Undisputed national champs: SDSU bike builders race to another victory

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UNIVERSITY MARKETING AND COMMUNICATIONS

BROOKINGS, S.D. — April 18, 2018 — Competing in the shadow of Penn State’s Beaver Stadium, a group of SDSU mechanical engineering students won top honors among 44 entries April 15.

South Dakota State University’s Human Powered Vehicle team edged the University of Akron entry by two points to win the competition sponsored by the American Society of Mechanical Engineers at State College, Pennsylvania. Three weeks earlier, the SDSU entry won a similar contest in Pomona, California, making SDSU the undisputed winner. Not since 2013 has one team won both contests.

At Pomona, SDSU scored 90 out of a possible 100 points to top second-place California State University, Northridge, in the 16-team competition.

Competition was stiffer in the State College contest, according to Greg Michna, adviser of the SDSU Human Powered Vehicle team and an associate professor of mechanical engineering. As a result, SDSU’s margin of victory was much narrower—81.84 to 79.25.

“We weren’t quite sure going into the announcements if we had won,” said Michna, noting the team was confident of victory at the West Region.

In sprint competition April 14, SDSU women won first and Akron placed second. The SDSU men placed second with Akron first. In innovation judging April 13, SDSU placed fourth while Akron was third. In design competition, SDSU gained an edge, placing first while Akron was seventh, giving the Jackrabbits a 25.06 to 20.35 point advantage in that contest. 

Endurance race determined champion

So the contest would be won or lost in the endurance race, a 2 ½-hour event on a 1.275-kilometer course in one of the stadium’s parking lots.

The endurance race, which includes parcel pickups, hairpin turns, speed bumps and rumble strips, saw Akron University place second with 40 laps while SDSU was fifth with 36 laps. “The guys spent an hour and a half creating a spreadsheet showing how close to Akron we would have to finish in order for us to win (overall),” Michna said.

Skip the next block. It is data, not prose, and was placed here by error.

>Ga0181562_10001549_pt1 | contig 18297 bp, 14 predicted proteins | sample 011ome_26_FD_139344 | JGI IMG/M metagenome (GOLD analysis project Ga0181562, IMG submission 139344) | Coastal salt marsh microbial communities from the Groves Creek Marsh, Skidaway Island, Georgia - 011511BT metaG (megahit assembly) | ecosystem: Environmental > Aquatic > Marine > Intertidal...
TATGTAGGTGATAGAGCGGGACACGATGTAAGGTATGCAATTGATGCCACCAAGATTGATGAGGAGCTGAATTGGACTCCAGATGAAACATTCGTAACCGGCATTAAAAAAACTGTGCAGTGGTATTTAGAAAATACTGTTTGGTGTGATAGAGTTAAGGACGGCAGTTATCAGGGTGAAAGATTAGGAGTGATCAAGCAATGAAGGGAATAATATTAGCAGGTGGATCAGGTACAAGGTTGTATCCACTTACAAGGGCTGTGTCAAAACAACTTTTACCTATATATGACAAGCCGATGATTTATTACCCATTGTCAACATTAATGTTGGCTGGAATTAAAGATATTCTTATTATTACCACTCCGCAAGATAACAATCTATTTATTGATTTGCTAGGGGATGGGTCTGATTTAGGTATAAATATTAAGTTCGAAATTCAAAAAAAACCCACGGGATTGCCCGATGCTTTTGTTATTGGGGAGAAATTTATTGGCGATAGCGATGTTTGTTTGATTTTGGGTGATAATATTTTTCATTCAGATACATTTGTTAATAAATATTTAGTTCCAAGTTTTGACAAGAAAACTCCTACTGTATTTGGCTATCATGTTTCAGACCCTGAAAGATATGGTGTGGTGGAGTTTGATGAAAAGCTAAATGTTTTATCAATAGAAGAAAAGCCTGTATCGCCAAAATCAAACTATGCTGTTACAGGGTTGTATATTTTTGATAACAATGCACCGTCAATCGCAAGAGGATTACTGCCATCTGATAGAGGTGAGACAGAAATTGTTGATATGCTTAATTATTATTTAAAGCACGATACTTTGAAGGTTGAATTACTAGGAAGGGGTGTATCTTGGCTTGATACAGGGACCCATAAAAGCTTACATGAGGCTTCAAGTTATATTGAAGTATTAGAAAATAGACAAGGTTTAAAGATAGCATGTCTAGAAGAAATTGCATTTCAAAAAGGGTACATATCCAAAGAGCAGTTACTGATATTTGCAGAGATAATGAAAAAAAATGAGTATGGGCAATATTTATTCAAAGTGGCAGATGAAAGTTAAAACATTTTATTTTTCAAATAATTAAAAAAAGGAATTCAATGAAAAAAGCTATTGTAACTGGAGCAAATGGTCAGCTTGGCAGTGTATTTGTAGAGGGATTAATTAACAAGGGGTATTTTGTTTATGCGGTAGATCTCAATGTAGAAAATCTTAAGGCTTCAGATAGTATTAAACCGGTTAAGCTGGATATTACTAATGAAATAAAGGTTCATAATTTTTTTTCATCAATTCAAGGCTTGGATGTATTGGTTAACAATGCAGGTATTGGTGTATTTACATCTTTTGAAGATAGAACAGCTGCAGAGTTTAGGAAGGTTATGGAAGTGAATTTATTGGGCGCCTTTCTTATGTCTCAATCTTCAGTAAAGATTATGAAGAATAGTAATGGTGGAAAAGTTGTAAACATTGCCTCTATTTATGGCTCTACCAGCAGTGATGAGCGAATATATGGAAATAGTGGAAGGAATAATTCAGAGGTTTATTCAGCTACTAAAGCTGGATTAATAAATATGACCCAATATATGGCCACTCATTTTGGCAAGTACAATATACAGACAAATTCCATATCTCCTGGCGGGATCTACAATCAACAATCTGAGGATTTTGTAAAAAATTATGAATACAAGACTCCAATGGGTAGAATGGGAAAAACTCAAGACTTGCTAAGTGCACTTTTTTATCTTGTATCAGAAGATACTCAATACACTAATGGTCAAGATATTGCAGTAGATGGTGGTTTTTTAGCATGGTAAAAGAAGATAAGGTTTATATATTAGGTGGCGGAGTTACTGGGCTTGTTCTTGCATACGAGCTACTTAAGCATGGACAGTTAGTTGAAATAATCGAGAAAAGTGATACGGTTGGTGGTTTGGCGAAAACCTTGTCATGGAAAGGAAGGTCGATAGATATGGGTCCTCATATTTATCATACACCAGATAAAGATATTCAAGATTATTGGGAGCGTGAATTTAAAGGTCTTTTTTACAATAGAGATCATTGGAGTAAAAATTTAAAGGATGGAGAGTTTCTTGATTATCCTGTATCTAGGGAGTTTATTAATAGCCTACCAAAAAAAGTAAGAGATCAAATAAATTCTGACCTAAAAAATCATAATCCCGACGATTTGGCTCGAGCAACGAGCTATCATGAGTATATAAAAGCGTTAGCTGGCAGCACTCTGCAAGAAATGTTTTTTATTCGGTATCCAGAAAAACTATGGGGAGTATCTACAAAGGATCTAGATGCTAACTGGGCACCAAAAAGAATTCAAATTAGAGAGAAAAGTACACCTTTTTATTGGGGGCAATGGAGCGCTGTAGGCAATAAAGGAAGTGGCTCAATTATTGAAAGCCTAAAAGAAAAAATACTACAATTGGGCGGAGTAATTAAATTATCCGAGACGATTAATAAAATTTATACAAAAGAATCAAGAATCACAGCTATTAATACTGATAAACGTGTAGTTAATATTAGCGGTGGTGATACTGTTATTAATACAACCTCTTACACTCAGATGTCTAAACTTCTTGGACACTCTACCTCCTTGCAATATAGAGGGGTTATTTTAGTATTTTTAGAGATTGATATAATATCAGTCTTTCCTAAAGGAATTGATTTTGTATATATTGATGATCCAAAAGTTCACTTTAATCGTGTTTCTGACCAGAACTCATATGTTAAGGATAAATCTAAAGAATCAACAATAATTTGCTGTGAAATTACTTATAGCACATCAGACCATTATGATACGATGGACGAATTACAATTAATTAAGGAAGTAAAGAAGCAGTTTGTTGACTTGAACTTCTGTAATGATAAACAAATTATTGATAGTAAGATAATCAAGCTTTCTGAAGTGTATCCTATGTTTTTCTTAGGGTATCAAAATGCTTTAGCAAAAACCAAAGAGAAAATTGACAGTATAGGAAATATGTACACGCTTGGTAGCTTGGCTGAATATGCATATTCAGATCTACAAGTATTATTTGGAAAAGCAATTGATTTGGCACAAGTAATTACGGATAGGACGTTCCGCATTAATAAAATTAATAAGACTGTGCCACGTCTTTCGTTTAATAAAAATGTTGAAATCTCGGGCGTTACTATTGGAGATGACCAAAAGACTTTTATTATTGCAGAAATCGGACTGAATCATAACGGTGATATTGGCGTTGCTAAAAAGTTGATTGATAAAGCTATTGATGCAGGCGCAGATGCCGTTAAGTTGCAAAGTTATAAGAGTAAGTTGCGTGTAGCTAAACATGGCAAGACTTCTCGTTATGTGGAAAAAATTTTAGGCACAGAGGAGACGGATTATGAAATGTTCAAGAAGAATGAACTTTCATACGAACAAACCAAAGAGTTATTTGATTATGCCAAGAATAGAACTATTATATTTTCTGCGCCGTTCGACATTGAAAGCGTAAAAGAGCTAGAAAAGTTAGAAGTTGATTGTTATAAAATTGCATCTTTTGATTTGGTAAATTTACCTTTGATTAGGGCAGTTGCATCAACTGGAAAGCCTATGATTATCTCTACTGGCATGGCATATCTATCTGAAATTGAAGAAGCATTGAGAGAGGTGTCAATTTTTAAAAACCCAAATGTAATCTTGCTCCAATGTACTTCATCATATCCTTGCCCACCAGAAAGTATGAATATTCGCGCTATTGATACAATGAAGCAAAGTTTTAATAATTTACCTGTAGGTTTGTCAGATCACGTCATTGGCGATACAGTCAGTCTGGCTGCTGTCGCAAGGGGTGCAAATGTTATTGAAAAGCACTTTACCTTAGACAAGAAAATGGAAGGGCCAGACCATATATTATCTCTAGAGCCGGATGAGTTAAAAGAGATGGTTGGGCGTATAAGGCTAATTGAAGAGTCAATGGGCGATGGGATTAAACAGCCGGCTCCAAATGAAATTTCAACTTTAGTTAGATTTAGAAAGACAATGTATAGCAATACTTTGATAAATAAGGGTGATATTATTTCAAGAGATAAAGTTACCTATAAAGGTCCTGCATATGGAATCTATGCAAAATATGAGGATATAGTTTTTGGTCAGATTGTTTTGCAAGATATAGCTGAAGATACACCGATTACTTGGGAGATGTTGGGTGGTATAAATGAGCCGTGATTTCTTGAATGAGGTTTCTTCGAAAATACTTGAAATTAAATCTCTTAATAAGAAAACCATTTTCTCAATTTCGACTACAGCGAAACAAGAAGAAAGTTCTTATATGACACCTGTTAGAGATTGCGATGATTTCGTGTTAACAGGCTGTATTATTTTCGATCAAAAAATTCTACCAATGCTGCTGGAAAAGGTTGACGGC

Team captain Eric Looyenga said, “All through the race we’re asking ‘Where’s Akron?’ We had to make sure we were keeping up with them.”

SDSU’s entry, dubbed FlapJack, started slow as it performed parcel pickups, but State had its “ringer” for the third of five riders. Alex Gray, an experienced endurance bicycle racer and a member of last year’s race team, “got us all the way back to sixth place” as he completed the maximum 16 laps, Looyenga said. He then got behind the handle bars and moved SDSU into fifth place.

The final rider, Cole Sullivan, kept the trailing field in the rearview mirror. “The first four teams were difficult to catch,” Looyenga said.

A nerve-wracking wait

The strong but not dominating performance left room for doubt as the announcements neared. “It was really nerve-wracking because we didn’t know if we had won or not. It was definitely a relief when we won. We were very happy. The (1,300-mile, 23-hour) trip home (by van and car) went by real quick.

It feels amazing. We put in so much work all year and it paid off at the end. It’s cool to see how far we’ve come in four years,” Looyenga said.

SDSU first entered the competition in 2015, Looyenga’s freshman year. In 2015 and 2016, SDSU only entered one competition, finishing 17th and 23rd, respectively. By 2017, SDSU had a highly motivated crew and finished second and third. Many of the 20 members on the 2018 team returned from 2017, including Looyenga.

Sullivan shared men’s sprint racing at State College with 2017 team captain Jake Ostby, who graduated in December but was still eligible.

The other racer at State College was Claire Eggleston, who won the women’s sprint competition and was the only female on the endurance team.

Pit crew comes through

She got some good help in the pits between her sixth and seventh 380-meter sprint race of the day. FlapJack’s carbon fiber handlebar broke against Akron during Eggleston’s sixth race. SDSU would have another chance against the Zips if the Jacks could get their cycle ready in 10 minutes. Fortunately, steering lead Josh Zwinger had made and brought extra handlebars.

The part was replaced and Eggleston was able to pedal the 65-pound, carbon fiber composite bicycle to a narrow win.

“This endurance race, we didn’t have the two track people that we had last time, so we knew we needed people to step up and they did,” Looyenga said. “It was a huge team effort. Everybody put in a lot of work the whole year,” which began with design and contacting sponsors as soon as the school year began in August.

In addition to the bike racing, SDSU also had an entry in the Old Guard Oral Presentation. Peder Solberg of White Bear Lake, Minnesota, finished first for a talk he gave on plans to better orientate members of the Formula SAE race car team to that activity, sponsored by the Society of Automotive Engineers, so there is less attrition.

Eggleston competed in that event at Pomona and finished second. Students can give a 15-minute presentation on any technical subject.

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